We’re facing another showdown over the national debt ceiling, thanks to the intransigent Tea Party morons in Congress who won’t compromise over anything. The first debt ceiling showdown happened in 2011, and was moderately successful in getting spending cuts. However, it resulted in the budget sequester that’s holding defense spending down, which Republicans are now whining about. The 2013 government shutdown resulted in a lot of people being angry at Republicans. Now, they’re trying the same old gambit…but with a new twist. We’ll default on our debt, but it won’t really be a default, so Republicans won’t really be to blame.
An article in Slate pointed out this new little twist on a very tired game, which is called the Default Prevention Act. Representative Tom McClintock (R-CA) introduced this bill to Congress, and it would allow the Treasury to continue borrowing to make payments on Treasury bonds, and send Social Security checks.
This will, to their way of thinking, prevent us from causing worldwide, economic catastrophe by being unable to pay on our debt obligations. One question comes to mind: How is this not adding to the national debt? In doing this, these Republicans tacitly admit that we need to raise the debt ceiling, routinely, in order to keep paying on our obligations.
It’s also a tacit admission that they know they can’t screw with the whole world in order to get what they want, and not pay a price. The U.S. economy suffered billions in losses during the 2013 shutdown, while government employees and employees of federal contractors were stuck in a kind of limbo of not knowing whether they’d be able to pay their bills anytime soon. Federal workers who were furloughed were put in another kind of limbo, too, as Congress debated whether they deserved to be paid.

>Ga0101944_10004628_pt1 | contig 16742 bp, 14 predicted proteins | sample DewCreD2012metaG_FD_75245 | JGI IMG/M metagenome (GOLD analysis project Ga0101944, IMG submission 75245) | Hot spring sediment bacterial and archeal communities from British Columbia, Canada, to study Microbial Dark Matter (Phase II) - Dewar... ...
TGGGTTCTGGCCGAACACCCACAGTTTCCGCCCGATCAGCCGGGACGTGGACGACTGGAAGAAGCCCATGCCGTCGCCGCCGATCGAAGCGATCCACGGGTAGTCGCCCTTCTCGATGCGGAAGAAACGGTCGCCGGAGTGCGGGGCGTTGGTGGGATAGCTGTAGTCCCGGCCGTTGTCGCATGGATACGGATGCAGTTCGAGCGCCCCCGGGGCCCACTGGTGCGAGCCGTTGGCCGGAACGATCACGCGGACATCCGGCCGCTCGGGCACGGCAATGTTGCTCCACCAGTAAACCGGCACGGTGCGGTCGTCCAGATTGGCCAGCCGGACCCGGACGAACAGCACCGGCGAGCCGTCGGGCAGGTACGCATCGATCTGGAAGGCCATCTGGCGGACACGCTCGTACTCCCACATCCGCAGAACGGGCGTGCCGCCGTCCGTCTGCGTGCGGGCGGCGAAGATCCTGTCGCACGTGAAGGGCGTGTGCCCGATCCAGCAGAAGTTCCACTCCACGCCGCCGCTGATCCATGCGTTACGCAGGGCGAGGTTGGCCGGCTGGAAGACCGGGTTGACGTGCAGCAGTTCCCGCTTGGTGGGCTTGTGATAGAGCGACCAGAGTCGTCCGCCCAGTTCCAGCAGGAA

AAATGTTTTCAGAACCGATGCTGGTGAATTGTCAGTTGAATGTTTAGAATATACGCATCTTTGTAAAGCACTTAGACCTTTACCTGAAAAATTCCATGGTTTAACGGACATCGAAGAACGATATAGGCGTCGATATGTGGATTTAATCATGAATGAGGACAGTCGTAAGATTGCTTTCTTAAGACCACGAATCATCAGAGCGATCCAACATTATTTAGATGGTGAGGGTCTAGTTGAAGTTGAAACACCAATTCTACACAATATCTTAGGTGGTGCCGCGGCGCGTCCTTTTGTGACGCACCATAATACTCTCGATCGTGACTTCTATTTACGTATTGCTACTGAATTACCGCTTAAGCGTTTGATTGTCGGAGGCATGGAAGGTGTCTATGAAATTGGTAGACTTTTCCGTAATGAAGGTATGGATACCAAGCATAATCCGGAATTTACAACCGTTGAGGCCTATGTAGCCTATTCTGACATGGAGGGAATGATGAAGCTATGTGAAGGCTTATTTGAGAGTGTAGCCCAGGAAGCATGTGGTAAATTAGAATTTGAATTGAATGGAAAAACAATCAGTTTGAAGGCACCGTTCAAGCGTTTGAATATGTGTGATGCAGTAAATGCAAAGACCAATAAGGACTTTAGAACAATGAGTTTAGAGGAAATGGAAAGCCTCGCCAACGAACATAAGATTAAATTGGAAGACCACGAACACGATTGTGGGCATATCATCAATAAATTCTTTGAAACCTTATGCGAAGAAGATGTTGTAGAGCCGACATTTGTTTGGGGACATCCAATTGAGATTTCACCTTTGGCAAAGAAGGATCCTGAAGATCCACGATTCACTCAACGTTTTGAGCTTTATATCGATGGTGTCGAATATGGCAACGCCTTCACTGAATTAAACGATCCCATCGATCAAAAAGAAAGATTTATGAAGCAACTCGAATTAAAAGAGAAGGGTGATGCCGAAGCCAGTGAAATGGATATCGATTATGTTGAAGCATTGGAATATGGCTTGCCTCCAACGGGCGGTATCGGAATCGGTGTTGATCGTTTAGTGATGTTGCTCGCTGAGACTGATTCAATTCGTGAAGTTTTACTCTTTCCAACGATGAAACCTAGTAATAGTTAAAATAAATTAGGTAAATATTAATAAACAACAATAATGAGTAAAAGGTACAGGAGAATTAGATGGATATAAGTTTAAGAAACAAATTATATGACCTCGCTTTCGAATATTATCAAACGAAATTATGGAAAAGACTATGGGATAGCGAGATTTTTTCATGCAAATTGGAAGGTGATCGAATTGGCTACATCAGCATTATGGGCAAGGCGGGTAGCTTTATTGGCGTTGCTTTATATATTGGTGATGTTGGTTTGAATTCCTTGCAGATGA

Hitting the debt ceiling doesn’t necessarily mean an automatic default on our debts, but it does mean that the Treasury loses its ability to borrow money to pay on our obligations. In 2013, we were only bringing in enough tax revenue to pay 68 percent of our bills. Since we had some ability to pay, that’s why Congressional Republicans kept saying, “Hitting the debt ceiling won’t be that bad. The Treasury can just prioritize payments to avoid default.”
However, some bills would inevitably go unpaid. Contractors, for instance, or hospitals, might end up getting stiffed. The Washington Post said, two years ago, that the Treasury’s system may just keep sending out payments until checks start bouncing, and the ones whose checks bounce first are the ones who get stiffed first. They said it was hard to predict just how the system would handle an inability to borrow money.
Treasury bonds are among the biggest ways we borrow money. The U.S. doesn’t go to the bank and apply for loans, or swipe credit cards, or call other governments and say, “Hey, I can’t pay my bills. Can you spare a little change?” Investors buy these bonds, and we get more money. But it means that we owe money on these bonds; investors wouldn’t buy them if they weren’t going to get something out of them. Should we default on this debt, global markets could potentially crash, and global rates could skyrocket, according to the BBC. While it’s true that nobody knows exactly what would happen, this is the likeliest scenario.
Since we all remember what happened the last time the global markets crashed, Republicans are loathe to be responsible for it happening again. So, they’ll try to put in place a little insurance policy to insulate us, and them, from potential fallout.
They’re playing the same old game and trying to come out smelling like roses if they can. They think something like this will make them look like true debt crusaders, just trying to do right by the country. Holding the debt ceiling hostage has only ever partly worked once, and it won’t work now, because some key people aren’t playing this game again. Perhaps these obstructionist members of the Tea Party ought to figure out exactly what it is this country wants before they once again try playing these games.